No human endeavor is without conflict, and that goes as much for business management as it does for any other scenario. While conflict often has a negative connotation, it can be a means of professional growth and understanding, and becoming a much better professional as a result. But this isn’t always the case– conflicts that are personal as well as professional sometimes are irresolvable, and these conflicts can disrupt workflow and overall trust in the structure of a working team.
According to Manktelow and Carlson (1996), there are several benefits to handling conflict in constructive ways. When conflict is handled appropriately, there may be increased understanding, in which the resolved conflict has the ability to expand people’s awareness of the situation that was in conflict, and allows them insight into how goals can be achieved without undermining the goals that others may have. There may also be increased group cohesion, in which trust is not only confirmed, but enhances a collaborative team situation. In this case, team members understand and realize that they can work together. Another benefit of conflict resolution is improved self-knowledge, in which individuals are pushed to examine their goals and decide what is important to them and how to focus on that aspect of their work.
As the manager of a research and development facility, I am responsible for making sure that work flows smoothly even when there are conflicts that threaten to overcome what our responsibilities are. I happen to manage a team of scientists and engineers who do both fundamental research as well as product development. Part of my responsibility is to decide between competing priorities when there are multiple requests from different parts or groups within the organization. Thomas and Kilmann (1974) developed a model of conflict resolution that rests primarily upon a particular management style that occurs along a matrix of other styles. For example, it is probably true that there is no manager who simply manages from one perspective, but uses several different perspectives, depending on the issue at hand. That said, however, managers tend to orient themselves toward one particular management style for handling conflict resolution. Thomas and Kilmann listed five conflict management styles. These management styles are as follows: competitive, collaborative, compromising, accommodating, and avoiding. Clearly, these conflict resolution styles are different in their orientation, and there is at least one of them which, if followed, would result in a manager finding new work to do.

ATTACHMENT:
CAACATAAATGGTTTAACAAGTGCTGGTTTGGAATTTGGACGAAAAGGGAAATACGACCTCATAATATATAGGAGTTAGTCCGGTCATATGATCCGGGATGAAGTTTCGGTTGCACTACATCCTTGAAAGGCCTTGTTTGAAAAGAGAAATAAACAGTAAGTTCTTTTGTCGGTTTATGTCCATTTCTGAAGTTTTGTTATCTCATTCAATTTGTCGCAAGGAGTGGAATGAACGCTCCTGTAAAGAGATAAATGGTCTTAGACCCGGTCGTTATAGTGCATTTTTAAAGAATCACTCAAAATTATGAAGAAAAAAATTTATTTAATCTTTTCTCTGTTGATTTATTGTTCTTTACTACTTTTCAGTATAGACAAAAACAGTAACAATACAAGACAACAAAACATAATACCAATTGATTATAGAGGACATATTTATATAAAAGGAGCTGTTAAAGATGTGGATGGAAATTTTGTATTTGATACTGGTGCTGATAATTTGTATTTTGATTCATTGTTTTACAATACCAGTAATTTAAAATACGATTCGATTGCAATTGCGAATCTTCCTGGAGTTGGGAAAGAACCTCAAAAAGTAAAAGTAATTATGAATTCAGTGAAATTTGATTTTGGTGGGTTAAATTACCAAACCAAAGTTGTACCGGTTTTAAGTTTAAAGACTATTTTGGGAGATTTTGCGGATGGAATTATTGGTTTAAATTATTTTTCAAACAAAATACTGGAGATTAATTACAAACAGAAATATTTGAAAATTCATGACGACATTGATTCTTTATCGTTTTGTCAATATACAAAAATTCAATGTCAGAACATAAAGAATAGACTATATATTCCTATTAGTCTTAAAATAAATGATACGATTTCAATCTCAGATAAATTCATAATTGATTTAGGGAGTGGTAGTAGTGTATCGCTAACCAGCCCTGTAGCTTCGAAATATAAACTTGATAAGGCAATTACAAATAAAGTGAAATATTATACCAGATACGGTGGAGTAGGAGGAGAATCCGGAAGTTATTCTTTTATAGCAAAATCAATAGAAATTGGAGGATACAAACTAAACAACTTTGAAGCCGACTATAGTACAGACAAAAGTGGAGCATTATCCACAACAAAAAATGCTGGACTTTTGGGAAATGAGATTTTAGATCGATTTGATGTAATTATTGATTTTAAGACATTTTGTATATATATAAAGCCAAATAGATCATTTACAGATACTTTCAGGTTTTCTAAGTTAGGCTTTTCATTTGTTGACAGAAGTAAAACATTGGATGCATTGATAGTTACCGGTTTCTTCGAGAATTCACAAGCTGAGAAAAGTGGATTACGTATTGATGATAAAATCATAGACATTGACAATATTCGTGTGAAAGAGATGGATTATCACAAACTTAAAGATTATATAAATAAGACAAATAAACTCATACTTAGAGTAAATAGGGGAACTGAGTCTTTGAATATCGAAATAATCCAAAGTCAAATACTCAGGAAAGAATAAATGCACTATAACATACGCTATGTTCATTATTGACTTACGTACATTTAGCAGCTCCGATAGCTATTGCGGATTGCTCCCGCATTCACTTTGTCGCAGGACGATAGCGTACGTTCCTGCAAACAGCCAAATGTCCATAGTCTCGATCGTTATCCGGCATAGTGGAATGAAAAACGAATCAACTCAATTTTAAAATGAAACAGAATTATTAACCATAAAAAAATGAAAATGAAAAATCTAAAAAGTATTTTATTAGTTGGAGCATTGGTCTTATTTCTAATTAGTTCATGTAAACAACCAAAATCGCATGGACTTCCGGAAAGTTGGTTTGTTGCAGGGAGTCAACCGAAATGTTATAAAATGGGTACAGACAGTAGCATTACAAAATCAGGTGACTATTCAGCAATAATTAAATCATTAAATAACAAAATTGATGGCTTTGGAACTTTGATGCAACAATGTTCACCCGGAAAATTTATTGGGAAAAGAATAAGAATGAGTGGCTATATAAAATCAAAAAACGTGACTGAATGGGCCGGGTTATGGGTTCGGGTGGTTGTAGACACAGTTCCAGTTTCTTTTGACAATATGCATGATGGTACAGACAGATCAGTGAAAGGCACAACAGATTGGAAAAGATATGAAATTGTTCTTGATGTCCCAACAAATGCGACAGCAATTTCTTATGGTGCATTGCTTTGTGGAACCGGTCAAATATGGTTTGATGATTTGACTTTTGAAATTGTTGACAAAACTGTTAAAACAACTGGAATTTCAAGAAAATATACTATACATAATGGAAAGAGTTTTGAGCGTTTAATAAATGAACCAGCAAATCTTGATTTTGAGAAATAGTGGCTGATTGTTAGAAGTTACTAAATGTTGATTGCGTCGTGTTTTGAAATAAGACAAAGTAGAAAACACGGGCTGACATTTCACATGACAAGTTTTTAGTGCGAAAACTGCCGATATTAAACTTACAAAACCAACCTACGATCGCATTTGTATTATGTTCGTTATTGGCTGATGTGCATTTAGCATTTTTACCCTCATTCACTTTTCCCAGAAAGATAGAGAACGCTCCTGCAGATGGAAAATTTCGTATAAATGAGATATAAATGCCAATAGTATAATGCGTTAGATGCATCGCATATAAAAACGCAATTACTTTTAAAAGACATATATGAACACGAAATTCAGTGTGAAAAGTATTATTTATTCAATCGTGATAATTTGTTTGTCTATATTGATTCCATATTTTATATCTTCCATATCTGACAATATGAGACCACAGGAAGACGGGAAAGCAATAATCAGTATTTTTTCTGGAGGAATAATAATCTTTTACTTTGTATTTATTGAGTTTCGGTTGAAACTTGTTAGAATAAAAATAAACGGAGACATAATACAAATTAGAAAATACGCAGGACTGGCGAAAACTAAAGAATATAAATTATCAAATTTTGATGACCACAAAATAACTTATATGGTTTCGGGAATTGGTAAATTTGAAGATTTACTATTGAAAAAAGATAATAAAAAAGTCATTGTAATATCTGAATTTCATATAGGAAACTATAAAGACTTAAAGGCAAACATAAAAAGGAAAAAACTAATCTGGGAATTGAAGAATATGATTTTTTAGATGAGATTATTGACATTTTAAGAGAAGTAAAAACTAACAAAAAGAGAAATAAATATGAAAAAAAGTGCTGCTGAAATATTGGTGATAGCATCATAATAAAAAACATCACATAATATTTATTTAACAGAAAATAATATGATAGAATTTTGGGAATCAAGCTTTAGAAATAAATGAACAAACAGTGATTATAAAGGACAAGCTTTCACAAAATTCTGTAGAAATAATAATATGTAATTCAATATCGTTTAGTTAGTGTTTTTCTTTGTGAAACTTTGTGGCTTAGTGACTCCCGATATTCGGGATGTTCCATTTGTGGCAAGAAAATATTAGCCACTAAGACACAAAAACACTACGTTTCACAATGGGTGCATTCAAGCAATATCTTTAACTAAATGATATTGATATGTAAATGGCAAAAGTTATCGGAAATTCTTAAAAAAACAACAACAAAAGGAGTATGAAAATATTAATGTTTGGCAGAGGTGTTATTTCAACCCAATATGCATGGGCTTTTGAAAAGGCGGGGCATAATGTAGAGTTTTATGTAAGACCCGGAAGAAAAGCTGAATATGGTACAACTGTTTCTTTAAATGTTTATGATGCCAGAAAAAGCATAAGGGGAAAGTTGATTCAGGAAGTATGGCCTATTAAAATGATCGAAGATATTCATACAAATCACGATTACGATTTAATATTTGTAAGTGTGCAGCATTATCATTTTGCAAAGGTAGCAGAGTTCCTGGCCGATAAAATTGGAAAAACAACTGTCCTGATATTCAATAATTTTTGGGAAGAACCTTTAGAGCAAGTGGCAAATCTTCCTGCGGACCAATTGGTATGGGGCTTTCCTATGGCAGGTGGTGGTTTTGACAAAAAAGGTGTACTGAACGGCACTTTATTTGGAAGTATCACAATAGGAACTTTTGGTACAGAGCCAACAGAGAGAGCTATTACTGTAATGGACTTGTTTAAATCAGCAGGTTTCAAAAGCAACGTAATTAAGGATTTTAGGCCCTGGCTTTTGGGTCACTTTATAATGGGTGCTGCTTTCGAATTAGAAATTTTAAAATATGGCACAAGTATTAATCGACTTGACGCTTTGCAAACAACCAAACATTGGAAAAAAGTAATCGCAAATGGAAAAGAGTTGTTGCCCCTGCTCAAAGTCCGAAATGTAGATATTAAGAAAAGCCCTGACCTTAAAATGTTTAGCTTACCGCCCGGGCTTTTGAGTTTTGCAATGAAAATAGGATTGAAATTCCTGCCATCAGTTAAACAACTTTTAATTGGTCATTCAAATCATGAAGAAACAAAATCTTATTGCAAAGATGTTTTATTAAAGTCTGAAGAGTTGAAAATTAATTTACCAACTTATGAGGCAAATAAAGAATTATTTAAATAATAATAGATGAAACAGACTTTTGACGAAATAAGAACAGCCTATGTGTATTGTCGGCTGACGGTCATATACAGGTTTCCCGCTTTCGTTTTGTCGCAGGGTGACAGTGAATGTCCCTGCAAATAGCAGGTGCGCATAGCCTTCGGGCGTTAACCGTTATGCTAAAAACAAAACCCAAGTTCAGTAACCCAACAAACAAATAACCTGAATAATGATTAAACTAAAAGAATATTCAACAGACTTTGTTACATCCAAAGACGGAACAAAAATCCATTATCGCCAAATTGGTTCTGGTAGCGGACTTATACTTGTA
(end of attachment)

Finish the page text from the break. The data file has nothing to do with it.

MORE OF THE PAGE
Personally, my orientation style is a collaborative. The characteristics of a collaborative conflict resolution style (Thomas and Kilmann, 1974) are that the manager using this style tries to meet the needs of all the people involved in a conflict. What is looked for here is cooperation rather than competition, and the cooperation should be effective and acknowledge everyone’s importance. According to the authors, this style is helpful when there are a variety of viewpoints that need to be considered in order to get the best solution or when the situation is too important to simply trade-off individuals’ needs.